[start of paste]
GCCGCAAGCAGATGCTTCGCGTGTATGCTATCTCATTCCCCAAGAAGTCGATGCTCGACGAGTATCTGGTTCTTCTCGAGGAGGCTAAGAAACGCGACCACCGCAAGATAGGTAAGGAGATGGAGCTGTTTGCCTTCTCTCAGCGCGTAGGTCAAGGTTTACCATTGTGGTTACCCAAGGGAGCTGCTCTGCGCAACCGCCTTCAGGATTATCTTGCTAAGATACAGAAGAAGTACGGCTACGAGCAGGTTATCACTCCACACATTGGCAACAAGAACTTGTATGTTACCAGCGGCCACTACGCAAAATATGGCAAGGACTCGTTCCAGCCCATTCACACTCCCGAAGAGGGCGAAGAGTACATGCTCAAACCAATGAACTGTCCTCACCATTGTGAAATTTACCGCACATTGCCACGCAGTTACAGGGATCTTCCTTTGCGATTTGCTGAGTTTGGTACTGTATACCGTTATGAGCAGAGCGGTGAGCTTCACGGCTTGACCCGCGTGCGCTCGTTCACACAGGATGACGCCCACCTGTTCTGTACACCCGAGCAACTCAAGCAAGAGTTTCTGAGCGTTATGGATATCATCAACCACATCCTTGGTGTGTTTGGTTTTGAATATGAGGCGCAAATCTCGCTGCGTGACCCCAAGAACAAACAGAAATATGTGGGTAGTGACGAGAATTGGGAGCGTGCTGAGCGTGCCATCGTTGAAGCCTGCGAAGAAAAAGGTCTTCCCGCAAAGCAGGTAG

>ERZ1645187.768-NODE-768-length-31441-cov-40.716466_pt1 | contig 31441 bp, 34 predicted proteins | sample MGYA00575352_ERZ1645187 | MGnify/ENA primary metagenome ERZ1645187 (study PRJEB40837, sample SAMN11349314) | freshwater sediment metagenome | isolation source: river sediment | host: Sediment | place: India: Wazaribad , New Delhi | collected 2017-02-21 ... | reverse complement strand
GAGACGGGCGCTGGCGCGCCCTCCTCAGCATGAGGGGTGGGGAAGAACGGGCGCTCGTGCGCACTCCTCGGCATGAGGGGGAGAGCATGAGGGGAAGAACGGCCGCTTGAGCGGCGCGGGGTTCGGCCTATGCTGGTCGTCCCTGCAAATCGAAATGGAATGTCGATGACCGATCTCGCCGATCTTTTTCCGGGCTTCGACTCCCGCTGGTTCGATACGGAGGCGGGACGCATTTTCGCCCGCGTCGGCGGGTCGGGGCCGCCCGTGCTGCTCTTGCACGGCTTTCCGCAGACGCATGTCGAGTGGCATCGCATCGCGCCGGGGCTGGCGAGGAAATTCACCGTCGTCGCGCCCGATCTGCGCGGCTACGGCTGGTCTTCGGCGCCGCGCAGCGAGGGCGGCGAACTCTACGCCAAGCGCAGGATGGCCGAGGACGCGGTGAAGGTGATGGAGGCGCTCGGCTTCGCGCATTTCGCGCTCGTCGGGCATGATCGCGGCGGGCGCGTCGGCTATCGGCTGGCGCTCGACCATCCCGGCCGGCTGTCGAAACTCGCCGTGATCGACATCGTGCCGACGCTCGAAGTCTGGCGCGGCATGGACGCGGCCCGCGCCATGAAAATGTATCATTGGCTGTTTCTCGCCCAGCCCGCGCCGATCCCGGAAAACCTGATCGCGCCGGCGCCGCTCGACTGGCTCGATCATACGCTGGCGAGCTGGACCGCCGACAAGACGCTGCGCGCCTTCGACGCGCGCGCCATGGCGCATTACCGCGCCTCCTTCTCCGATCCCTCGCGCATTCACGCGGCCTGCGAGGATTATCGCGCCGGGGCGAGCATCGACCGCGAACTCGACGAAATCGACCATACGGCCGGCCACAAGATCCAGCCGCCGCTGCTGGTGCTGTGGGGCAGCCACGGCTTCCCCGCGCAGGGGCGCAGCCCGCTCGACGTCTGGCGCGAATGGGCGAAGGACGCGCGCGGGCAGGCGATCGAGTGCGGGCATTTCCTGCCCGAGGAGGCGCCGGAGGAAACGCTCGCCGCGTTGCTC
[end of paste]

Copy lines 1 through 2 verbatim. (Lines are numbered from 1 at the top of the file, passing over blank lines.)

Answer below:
GCCGCAAGCAGATGCTTCGCGTGTATGCTATCTCATTCCCCAAGAAGTCGATGCTCGACGAGTATCTGGTTCTTCTCGAGGAGGCTAAGAAACGCGACCACCGCAAGATAGGTAAGGAGATGGAGCTGTTTGCCTTCTCTCAGCGCGTAGGTCAAGGTTTACCATTGTGGTTACCCAAGGGAGCTGCTCTGCGCAACCGCCTTCAGGATTATCTTGCTAAGATACAGAAGAAGTACGGCTACGAGCAGGTTATCACTCCACACATTGGCAACAAGAACTTGTATGTTACCAGCGGCCACTACGCAAAATATGGCAAGGACTCGTTCCAGCCCATTCACACTCCCGAAGAGGGCGAAGAGTACATGCTCAAACCAATGAACTGTCCTCACCATTGTGAAATTTACCGCACATTGCCACGCAGTTACAGGGATCTTCCTTTGCGATTTGCTGAGTTTGGTACTGTATACCGTTATGAGCAGAGCGGTGAGCTTCACGGCTTGACCCGCGTGCGCTCGTTCACACAGGATGACGCCCACCTGTTCTGTACACCCGAGCAACTCAAGCAAGAGTTTCTGAGCGTTATGGATATCATCAACCACATCCTTGGTGTGTTTGGTTTTGAATATGAGGCGCAAATCTCGCTGCGTGACCCCAAGAACAAACAGAAATATGTGGGTAGTGACGAGAATTGGGAGCGTGCTGAGCGTGCCATCGTTGAAGCCTGCGAAGAAAAAGGTCTTCCCGCAAAGCAGGTAG

>ERZ1645187.768-NODE-768-length-31441-cov-40.716466_pt1 | contig 31441 bp, 34 predicted proteins | sample MGYA00575352_ERZ1645187 | MGnify/ENA primary metagenome ERZ1645187 (study PRJEB40837, sample SAMN11349314) | freshwater sediment metagenome | isolation source: river sediment | host: Sediment | place: India: Wazaribad , New Delhi | collected 2017-02-21 ... | reverse complement strand